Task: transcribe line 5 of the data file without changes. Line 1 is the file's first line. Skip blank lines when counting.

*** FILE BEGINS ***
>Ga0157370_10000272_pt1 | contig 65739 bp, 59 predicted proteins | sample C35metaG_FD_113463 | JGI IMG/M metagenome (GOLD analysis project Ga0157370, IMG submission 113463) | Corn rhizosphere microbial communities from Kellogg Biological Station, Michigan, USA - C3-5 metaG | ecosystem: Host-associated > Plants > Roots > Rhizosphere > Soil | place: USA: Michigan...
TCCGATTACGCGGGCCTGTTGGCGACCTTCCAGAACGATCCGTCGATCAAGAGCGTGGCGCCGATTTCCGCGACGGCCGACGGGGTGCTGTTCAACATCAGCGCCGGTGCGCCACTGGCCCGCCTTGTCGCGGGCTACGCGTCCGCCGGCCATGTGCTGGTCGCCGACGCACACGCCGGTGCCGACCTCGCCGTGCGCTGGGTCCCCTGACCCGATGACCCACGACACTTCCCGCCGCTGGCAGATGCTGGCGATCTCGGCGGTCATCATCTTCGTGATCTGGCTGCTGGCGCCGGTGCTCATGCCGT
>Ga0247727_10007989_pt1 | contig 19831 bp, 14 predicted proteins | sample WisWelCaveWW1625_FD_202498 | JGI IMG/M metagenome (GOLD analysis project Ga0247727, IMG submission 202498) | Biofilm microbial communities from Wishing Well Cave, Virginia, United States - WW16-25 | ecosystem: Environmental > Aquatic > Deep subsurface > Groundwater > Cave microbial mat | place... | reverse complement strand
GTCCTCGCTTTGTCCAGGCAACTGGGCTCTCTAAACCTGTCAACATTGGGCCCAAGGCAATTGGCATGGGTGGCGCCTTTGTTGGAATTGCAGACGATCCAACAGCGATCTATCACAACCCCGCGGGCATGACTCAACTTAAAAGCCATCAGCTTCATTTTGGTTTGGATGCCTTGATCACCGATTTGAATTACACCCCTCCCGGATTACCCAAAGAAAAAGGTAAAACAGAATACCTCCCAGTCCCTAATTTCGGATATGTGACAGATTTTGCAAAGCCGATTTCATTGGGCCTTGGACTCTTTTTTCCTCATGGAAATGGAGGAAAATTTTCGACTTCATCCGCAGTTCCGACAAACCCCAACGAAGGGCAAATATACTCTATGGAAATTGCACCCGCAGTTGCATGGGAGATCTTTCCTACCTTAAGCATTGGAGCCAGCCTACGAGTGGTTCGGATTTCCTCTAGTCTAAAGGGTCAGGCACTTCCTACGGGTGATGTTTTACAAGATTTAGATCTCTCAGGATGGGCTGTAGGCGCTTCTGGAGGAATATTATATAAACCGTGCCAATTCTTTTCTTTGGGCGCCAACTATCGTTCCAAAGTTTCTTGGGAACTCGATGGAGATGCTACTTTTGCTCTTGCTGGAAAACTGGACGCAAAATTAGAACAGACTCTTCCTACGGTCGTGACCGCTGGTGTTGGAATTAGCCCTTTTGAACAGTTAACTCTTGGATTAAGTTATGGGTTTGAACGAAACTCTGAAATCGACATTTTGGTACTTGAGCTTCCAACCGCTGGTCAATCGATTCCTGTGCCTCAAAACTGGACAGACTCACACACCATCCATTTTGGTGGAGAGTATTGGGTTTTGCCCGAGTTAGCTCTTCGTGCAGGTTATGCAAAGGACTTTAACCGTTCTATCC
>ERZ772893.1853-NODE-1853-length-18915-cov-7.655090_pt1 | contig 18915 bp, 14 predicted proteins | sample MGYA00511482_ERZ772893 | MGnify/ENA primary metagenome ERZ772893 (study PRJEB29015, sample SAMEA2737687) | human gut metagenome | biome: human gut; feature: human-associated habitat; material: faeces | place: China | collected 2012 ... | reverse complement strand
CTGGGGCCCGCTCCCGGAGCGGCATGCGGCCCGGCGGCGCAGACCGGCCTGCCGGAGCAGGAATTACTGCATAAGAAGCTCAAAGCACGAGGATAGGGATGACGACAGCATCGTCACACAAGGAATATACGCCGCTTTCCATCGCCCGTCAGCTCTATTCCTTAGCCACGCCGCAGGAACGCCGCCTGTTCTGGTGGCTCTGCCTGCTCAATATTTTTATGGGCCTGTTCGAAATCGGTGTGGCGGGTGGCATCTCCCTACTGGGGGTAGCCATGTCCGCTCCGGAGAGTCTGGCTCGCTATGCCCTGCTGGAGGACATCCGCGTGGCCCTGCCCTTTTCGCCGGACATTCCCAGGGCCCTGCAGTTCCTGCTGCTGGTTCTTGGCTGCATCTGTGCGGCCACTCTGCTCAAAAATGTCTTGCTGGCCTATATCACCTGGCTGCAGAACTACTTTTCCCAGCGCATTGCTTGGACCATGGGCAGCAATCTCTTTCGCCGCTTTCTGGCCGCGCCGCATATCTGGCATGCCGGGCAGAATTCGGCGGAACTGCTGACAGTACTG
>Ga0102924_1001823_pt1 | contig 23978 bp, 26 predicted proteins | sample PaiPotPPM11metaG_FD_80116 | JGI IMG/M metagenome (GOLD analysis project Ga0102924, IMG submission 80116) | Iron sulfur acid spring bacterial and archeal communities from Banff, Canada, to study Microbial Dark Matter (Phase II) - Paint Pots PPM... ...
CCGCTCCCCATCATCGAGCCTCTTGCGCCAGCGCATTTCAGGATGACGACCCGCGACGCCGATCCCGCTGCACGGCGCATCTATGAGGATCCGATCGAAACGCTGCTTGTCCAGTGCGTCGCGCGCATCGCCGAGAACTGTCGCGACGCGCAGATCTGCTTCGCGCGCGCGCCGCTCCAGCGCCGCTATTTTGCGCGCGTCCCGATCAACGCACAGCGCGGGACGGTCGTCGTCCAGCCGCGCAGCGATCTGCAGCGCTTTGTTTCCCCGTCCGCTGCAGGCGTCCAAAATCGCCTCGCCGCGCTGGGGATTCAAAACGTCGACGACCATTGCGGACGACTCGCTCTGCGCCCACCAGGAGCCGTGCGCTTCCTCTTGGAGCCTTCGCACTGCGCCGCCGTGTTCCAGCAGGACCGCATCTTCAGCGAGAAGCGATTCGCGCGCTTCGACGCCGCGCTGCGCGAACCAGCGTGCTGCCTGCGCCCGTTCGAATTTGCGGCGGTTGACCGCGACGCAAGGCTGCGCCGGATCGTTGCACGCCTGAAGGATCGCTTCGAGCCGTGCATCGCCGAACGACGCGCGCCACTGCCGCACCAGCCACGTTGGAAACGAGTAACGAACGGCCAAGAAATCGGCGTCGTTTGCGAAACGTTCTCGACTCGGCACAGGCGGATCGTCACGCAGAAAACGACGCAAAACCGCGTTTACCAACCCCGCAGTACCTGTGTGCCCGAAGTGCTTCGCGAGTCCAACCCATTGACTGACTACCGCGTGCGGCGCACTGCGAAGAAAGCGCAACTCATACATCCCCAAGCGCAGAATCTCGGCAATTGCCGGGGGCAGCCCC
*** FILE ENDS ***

>ERZ772893.1853-NODE-1853-length-18915-cov-7.655090_pt1 | contig 18915 bp, 14 predicted proteins | sample MGYA00511482_ERZ772893 | MGnify/ENA primary metagenome ERZ772893 (study PRJEB29015, sample SAMEA2737687) | human gut metagenome | biome: human gut; feature: human-associated habitat; material: faeces | place: China | collected 2012 ... | reverse complement strand